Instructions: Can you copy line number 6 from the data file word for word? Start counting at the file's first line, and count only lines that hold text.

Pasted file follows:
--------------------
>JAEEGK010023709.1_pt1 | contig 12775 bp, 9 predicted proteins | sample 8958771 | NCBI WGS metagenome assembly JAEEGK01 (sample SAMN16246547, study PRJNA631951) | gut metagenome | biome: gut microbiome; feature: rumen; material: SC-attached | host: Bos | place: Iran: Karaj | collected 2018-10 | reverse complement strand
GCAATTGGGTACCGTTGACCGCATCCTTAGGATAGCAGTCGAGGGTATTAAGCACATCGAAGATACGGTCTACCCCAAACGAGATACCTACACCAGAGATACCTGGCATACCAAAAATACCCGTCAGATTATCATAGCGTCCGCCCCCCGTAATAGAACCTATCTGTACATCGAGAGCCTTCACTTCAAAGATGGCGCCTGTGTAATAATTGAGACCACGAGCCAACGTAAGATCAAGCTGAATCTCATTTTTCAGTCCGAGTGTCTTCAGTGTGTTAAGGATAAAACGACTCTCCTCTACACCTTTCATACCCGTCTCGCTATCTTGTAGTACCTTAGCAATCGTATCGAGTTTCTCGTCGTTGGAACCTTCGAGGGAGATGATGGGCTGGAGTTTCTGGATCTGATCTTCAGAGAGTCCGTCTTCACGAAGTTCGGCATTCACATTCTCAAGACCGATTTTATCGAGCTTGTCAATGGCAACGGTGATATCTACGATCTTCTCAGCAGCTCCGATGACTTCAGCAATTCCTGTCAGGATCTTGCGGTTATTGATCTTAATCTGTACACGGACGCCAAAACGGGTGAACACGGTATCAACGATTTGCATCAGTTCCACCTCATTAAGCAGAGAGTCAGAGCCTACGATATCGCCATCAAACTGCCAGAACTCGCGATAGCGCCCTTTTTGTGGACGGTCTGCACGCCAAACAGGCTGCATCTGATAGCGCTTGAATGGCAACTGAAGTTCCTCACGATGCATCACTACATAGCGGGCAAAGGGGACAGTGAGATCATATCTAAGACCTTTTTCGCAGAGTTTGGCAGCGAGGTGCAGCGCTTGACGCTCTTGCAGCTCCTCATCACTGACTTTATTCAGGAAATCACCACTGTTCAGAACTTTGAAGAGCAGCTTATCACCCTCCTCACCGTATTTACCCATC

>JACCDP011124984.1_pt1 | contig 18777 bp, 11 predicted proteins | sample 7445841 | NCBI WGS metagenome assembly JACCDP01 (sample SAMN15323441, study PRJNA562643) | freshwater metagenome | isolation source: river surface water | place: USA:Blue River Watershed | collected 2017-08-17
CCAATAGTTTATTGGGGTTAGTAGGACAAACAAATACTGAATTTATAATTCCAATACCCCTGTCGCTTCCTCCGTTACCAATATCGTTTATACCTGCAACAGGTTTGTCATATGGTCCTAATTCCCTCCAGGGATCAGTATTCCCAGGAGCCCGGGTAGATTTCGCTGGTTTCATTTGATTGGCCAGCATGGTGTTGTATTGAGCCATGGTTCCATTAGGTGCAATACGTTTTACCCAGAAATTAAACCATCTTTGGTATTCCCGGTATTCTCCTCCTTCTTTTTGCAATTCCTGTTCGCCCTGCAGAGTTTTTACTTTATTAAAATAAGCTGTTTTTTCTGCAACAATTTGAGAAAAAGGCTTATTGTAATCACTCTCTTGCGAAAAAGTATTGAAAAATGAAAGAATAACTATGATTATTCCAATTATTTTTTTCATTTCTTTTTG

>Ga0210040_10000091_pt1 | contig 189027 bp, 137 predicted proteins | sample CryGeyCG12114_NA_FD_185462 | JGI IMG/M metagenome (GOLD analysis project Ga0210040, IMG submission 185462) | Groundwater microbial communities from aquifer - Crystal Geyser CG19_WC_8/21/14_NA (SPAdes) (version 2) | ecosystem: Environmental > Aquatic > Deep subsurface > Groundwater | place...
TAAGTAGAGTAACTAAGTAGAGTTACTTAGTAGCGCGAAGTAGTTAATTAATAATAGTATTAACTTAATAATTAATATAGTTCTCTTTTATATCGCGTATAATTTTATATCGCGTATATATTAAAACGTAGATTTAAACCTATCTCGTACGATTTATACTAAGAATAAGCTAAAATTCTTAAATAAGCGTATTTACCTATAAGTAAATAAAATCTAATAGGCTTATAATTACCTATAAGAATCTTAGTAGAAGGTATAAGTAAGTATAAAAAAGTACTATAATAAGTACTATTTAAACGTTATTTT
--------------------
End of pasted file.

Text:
TAAGTAGAGTAACTAAGTAGAGTTACTTAGTAGCGCGAAGTAGTTAATTAATAATAGTATTAACTTAATAATTAATATAGTTCTCTTTTATATCGCGTATAATTTTATATCGCGTATATATTAAAACGTAGATTTAAACCTATCTCGTACGATTTATACTAAGAATAAGCTAAAATTCTTAAATAAGCGTATTTACCTATAAGTAAATAAAATCTAATAGGCTTATAATTACCTATAAGAATCTTAGTAGAAGGTATAAGTAAGTATAAAAAAGTACTATAATAAGTACTATTTAAACGTTATTTT